Honoring 9/11

Scrolling through Facebook on this fateful anniversary, I see a mirror for the schisms in our country. We cannot seem to embrace the diversity of ways that people honor this particular fraught anniversary. There is a spirit of competition as some people post photos of the World Trade Center towers on fire and say “Never forget.” Others focus on people–survivors, first responders, memorials to civilians who died that day. I posted the Budweiser ad that according to Jim Brooks who originated the post, they only aired once so as not to make money on this tragedy.


Since it is also Sunday, our church at St John’s Lutheran in Sacramento held a Serve Day. We all worshipped together in our jeans and t-shirts and were graced with an amazing sermon from Rev. Dr. Stephen Bourman, who served as Lutheran Bishop of New York on 9/11/01. We then went out in small groups to accomplish projects in the neighborhood. Our group of 6 picked up trash for a couple of hours–a challenge after a second Saturday in Midtown.

These various expressions of remembrance and service are not surprising as they reflect the various cliques of people who emphasize some values over others. Social media facilitates this in a way that the traditional media never has. Traditional media likes to find one narrative for “the country”. There is competition for the narrative right after the event and then most of the media adopt this as “the narrative.” Social media allows us all to find kindred spirits who see things like we do in all of its diversity. Now we compete for “Team First Amendment” or “Team America First”.

When a quarterback decides to take a knee during the national anthem, there are groups who feel everything from support for the racial conflict in the USA, to his right to express his views but they’ll refuse to watch the 49ers play, to people burning his jersey. It often feels like football rivalries.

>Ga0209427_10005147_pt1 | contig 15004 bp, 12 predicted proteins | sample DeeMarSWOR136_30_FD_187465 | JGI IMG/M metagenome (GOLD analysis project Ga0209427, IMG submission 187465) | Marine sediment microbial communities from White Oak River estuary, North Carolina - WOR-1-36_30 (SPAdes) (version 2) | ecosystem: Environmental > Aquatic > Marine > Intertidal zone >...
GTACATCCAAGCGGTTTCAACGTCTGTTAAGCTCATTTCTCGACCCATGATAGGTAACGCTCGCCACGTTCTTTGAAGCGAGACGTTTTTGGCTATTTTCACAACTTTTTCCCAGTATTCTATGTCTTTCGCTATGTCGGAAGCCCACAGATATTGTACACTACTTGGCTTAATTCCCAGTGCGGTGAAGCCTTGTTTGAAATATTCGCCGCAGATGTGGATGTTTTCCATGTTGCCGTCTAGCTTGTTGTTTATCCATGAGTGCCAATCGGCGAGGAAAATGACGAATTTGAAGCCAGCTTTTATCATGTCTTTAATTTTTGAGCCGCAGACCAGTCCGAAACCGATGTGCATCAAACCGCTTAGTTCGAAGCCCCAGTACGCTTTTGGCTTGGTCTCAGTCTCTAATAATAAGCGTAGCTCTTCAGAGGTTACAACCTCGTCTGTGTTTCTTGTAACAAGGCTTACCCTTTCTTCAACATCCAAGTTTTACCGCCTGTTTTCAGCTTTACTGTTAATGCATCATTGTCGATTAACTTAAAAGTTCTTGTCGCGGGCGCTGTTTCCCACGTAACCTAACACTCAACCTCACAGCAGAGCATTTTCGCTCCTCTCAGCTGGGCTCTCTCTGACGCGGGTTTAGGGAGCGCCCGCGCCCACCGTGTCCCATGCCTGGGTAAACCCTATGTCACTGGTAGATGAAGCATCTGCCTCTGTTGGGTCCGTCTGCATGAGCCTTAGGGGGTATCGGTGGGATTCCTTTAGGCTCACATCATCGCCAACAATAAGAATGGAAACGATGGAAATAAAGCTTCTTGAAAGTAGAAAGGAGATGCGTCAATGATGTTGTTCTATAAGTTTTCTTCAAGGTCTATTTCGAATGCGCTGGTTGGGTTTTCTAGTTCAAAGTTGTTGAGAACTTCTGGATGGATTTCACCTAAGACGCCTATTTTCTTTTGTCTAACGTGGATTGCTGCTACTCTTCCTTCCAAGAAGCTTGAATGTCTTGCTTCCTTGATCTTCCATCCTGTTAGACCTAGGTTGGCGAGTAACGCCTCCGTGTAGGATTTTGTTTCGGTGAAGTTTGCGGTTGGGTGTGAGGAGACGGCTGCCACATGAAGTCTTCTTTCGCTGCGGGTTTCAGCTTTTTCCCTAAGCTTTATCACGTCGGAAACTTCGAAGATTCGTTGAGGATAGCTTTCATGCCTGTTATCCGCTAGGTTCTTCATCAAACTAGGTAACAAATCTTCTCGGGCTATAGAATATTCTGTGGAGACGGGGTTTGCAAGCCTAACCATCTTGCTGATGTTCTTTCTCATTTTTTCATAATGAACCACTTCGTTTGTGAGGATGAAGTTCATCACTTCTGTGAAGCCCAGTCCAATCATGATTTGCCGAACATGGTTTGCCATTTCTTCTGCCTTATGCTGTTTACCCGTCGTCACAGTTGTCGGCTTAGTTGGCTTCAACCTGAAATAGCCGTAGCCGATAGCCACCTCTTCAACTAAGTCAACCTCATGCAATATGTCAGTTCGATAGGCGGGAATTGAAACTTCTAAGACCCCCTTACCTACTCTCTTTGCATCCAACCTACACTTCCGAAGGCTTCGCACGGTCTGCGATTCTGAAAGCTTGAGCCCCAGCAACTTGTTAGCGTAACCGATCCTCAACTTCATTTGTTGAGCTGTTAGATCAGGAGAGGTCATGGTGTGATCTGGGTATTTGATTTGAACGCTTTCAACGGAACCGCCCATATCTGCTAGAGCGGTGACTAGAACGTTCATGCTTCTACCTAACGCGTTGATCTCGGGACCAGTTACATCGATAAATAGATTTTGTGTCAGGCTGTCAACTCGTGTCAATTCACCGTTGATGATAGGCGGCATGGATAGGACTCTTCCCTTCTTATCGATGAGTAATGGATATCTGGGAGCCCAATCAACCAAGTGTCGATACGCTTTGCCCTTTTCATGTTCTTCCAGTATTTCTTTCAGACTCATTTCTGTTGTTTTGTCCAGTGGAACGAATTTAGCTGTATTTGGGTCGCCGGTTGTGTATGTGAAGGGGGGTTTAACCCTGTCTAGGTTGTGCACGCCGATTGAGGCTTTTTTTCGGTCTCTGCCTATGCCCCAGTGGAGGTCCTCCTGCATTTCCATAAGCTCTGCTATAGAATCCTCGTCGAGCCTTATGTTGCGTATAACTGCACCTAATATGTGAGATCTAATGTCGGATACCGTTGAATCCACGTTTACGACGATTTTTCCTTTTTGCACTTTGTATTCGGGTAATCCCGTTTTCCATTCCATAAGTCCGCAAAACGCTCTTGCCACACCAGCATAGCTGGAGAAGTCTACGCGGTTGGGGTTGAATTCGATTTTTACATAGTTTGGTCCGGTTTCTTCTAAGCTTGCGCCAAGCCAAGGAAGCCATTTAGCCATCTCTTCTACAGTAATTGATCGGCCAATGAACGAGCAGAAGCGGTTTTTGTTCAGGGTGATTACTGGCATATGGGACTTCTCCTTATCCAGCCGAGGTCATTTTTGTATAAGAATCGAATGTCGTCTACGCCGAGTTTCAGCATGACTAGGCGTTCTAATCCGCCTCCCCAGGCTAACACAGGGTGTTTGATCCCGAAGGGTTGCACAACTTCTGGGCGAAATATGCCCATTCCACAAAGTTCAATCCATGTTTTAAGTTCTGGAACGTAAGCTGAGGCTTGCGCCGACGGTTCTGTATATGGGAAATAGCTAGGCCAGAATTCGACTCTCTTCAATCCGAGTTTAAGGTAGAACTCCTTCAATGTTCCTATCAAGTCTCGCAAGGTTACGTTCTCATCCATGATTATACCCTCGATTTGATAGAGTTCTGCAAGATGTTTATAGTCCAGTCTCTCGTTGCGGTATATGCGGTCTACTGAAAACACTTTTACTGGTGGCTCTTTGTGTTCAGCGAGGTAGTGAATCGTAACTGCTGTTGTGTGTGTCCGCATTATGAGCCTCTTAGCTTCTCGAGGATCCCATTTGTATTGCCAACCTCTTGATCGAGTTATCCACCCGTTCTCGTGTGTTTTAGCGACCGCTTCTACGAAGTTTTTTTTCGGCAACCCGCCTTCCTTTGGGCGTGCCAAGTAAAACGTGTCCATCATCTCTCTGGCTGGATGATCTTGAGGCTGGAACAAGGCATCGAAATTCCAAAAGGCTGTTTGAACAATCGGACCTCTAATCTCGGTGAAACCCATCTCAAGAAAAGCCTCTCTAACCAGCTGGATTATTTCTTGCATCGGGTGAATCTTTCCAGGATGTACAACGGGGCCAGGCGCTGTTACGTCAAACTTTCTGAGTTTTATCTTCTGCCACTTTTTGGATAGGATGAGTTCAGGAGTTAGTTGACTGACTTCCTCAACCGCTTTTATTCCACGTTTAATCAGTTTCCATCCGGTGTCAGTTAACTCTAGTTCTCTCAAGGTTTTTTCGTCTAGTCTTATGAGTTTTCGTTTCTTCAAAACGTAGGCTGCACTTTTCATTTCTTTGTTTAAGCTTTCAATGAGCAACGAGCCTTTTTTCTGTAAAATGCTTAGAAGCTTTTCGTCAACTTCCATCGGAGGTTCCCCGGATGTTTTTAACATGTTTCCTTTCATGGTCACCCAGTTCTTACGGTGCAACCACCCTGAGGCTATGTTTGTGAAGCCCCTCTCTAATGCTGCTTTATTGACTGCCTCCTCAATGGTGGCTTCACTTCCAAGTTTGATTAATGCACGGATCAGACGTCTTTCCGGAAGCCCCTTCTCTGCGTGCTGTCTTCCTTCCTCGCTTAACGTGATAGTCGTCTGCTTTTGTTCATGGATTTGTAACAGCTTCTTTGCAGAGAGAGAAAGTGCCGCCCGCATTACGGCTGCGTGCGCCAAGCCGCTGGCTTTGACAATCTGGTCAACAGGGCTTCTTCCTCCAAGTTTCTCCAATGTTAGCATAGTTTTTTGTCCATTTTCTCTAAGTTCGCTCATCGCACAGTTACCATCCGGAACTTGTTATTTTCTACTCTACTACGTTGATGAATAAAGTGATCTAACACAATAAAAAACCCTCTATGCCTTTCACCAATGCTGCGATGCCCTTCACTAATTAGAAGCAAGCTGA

I wish instead of reacting with anger and competitive spirit, we could all take a breath and get curious. What moves this quarterback so deeply that he’s willing to risk his career and popularity to make a statement? Is there something we can learn from this perspective? If his statements trigger supercharged emotions in us, then what can we learn about our own values?

And I wish the media could continue to do more of what they did after 9/11 when they found many, many stories of personal heroism and tragedy and shared those with us. At least at first the narrative was allowed to include how we all pulled together to help one another grieve and regroup. Before it became the war on terror.

I personally do not to see a photo of the towers with billowing smoke as that image is forever etched in my mind; but I’ll do my best to stay curious about why others do. Mostly I want to remember that it was a time when the world was united behind the USA, when we all shared a tragic experience and looked for ways to help others–from volunteering at ground zero to giving blood. Finally, to search within myself to find that community spirit and act in ways that keep it alive.